Coppersmiths and braziers were not the same - these tradesmen had very different roles in the eighteenth-century. The coppersmith made "Coppers, Boilers for the Brewers; and all Manner of Large Vessels of Copper ... his Work is the largest and most laborious. Their Journeymen and Apprentices ought to have as much Strength as any Mechanic I know, and he and they ought to live by themselves, for they are very noisy Neighbors" said R. Campbell, author of the 1747 London Tradesman. Coppersmiths were even listed under brewers and distillers, with whom their work was most similar.
Campbell described braziers as likewise creating copper "utensils", but more similar to the ironmonger. Braziers made "Coppers, Kettles, Fish-Pans, Stew-Pans, of all Sorts and Sizes; Candlesticks, Snuffers ... Tea-Kettles of Brass and Copper, and the other Vessels and Household Utensils that are made in these Metals." Braziers needed "Strength, Ingenuity, and Knowledge in Drawing, to give Designs of his Work, and to enable him to invent new Fashions; ... he requires a large scope of Knowledge in a great many Mechanic branches ..."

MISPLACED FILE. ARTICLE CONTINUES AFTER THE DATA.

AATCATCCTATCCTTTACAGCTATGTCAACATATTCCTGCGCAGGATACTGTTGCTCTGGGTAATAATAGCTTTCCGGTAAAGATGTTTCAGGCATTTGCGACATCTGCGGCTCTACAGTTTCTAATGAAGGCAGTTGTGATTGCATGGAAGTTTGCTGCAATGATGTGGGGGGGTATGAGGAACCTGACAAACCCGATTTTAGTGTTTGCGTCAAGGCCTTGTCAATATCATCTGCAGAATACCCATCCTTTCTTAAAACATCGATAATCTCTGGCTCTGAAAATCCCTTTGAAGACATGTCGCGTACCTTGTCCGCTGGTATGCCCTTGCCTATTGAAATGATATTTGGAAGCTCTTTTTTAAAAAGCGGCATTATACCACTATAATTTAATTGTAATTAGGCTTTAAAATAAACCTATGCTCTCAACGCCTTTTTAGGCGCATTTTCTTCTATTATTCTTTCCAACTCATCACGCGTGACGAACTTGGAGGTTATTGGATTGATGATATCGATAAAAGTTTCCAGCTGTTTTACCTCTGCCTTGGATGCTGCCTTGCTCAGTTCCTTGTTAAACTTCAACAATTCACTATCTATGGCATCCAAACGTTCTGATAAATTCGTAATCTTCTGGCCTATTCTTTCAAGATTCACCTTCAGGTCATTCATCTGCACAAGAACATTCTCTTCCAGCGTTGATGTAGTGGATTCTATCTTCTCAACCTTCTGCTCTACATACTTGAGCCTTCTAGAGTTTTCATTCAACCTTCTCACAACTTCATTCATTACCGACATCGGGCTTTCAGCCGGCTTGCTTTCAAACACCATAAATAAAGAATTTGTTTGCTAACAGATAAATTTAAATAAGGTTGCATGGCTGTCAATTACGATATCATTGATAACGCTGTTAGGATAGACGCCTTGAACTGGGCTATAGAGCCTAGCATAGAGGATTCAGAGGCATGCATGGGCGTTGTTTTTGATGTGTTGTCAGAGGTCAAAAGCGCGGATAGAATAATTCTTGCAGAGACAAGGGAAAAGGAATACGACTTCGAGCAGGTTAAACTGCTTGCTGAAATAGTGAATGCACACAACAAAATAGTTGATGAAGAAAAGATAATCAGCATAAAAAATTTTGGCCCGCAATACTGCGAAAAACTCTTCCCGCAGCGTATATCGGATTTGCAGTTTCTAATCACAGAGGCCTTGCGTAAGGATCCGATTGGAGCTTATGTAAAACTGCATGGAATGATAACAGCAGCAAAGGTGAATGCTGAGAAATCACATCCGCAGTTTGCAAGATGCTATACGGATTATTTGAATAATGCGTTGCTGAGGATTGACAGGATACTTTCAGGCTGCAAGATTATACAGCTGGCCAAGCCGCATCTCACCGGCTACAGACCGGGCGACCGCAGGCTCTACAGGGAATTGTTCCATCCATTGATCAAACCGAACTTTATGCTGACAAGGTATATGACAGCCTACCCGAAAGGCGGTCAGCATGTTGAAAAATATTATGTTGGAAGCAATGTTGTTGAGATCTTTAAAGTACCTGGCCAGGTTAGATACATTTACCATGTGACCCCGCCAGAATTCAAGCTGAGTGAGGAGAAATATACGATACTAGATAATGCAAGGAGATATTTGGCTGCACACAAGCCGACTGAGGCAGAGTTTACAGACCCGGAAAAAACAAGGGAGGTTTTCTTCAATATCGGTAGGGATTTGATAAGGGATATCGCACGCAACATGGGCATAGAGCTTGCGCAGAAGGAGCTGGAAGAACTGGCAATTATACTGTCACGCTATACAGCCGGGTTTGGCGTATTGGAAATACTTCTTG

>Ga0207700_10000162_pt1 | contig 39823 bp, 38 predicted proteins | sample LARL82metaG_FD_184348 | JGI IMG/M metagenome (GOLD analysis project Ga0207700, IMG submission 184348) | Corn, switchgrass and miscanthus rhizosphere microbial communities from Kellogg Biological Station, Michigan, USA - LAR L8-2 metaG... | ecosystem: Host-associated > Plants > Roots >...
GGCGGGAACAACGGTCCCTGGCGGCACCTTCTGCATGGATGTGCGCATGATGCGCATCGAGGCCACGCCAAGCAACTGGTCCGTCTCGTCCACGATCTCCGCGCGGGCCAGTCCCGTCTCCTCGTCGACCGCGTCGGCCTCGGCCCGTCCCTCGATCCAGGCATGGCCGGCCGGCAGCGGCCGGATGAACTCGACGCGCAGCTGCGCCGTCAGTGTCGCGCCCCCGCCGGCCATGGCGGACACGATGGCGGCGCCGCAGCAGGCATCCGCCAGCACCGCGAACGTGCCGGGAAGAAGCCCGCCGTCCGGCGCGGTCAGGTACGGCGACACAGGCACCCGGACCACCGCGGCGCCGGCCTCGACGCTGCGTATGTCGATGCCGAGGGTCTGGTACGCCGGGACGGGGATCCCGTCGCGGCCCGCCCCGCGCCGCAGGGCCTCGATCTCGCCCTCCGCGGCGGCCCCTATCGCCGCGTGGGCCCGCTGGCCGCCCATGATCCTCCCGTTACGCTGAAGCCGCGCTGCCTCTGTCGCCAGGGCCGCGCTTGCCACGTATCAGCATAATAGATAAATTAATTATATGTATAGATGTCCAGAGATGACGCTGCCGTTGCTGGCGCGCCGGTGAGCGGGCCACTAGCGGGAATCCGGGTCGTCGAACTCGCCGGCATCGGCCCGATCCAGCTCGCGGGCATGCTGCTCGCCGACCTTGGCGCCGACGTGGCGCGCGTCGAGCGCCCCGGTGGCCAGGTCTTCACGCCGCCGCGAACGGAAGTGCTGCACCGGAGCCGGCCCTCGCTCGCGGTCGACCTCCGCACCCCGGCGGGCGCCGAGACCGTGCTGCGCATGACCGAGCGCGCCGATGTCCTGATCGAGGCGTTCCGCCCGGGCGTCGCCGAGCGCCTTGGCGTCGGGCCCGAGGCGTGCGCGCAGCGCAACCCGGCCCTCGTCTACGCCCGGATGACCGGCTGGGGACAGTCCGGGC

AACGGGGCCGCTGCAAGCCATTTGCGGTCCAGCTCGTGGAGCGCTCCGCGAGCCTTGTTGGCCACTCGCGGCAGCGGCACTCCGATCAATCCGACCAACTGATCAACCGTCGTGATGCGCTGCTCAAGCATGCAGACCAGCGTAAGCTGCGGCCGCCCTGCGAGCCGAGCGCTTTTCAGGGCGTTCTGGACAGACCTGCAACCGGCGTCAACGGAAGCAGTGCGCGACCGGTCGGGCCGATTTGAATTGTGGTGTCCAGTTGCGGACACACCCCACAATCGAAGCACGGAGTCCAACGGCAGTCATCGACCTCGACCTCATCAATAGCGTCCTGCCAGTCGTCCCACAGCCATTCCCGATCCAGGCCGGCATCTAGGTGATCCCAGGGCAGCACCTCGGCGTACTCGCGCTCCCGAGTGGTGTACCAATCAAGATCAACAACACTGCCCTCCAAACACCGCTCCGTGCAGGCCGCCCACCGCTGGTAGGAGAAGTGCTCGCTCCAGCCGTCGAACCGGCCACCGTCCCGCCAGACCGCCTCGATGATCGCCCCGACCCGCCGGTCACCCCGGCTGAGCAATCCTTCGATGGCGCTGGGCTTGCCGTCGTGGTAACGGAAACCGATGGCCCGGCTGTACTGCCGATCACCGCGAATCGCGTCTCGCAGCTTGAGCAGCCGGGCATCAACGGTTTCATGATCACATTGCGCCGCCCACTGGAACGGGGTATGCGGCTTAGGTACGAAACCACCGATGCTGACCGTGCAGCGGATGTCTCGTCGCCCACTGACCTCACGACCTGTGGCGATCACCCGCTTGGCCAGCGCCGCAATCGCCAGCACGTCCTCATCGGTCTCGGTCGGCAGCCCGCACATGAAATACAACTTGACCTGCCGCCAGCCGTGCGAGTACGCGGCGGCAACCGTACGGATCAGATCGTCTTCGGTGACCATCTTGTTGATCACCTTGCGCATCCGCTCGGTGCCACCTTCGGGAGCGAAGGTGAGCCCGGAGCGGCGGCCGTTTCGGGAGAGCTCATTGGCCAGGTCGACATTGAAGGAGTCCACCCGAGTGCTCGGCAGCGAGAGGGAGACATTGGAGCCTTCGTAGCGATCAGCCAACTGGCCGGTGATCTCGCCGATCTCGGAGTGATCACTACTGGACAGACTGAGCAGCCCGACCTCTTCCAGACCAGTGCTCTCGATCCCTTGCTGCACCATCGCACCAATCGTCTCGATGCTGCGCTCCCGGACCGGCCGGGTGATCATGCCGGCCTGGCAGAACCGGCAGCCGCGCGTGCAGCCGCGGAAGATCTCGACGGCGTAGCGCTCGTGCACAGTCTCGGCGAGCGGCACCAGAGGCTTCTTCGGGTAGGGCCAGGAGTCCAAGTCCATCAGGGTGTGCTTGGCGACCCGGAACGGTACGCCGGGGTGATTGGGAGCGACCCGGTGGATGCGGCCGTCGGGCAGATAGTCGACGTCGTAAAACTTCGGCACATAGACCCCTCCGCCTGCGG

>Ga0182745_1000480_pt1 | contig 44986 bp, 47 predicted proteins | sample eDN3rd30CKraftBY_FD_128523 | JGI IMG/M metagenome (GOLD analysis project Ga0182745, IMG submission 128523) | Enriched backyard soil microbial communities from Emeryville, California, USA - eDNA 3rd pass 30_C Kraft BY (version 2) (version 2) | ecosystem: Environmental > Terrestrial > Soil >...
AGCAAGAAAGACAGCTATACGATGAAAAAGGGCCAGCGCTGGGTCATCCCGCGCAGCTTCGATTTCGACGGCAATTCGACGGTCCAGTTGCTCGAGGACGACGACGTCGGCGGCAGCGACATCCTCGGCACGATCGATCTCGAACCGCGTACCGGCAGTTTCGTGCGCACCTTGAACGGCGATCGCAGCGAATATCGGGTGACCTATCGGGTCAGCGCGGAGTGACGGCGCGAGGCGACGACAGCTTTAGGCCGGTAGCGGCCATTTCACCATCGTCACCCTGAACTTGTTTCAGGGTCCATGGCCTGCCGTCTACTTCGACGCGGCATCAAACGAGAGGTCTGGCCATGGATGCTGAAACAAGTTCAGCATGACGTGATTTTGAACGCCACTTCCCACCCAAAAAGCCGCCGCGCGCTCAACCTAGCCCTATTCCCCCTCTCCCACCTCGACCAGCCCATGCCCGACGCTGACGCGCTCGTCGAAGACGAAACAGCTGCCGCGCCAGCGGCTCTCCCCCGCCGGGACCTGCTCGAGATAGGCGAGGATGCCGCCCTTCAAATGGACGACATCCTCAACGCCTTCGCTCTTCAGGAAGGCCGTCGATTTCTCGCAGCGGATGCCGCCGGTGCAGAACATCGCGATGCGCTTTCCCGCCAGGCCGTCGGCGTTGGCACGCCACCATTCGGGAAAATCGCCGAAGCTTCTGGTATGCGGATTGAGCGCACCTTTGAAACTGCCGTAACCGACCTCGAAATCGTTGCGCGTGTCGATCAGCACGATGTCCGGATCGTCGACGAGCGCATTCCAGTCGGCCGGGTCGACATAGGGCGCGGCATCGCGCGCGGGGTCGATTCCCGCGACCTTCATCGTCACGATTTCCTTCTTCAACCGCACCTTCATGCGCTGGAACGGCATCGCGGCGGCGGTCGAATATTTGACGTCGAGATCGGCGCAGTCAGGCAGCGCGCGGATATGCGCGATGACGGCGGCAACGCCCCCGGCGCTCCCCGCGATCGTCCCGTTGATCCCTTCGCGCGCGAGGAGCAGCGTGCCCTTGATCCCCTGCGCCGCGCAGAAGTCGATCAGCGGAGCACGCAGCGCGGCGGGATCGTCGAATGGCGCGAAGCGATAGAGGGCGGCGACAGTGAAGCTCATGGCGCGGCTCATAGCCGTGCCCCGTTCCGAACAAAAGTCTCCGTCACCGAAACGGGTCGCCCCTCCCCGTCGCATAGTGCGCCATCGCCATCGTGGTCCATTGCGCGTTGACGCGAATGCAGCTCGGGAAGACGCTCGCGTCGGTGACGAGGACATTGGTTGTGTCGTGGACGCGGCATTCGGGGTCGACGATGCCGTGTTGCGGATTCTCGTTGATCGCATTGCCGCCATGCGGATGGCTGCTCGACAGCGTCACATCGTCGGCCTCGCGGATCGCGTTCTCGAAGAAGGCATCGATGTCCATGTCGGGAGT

In the end, Goose Bay Workshop's products are more in line with those of a brazier than a coppersmith. It is with this knowledge that Peter Goebel will be changing his title from coppersmith to brazier.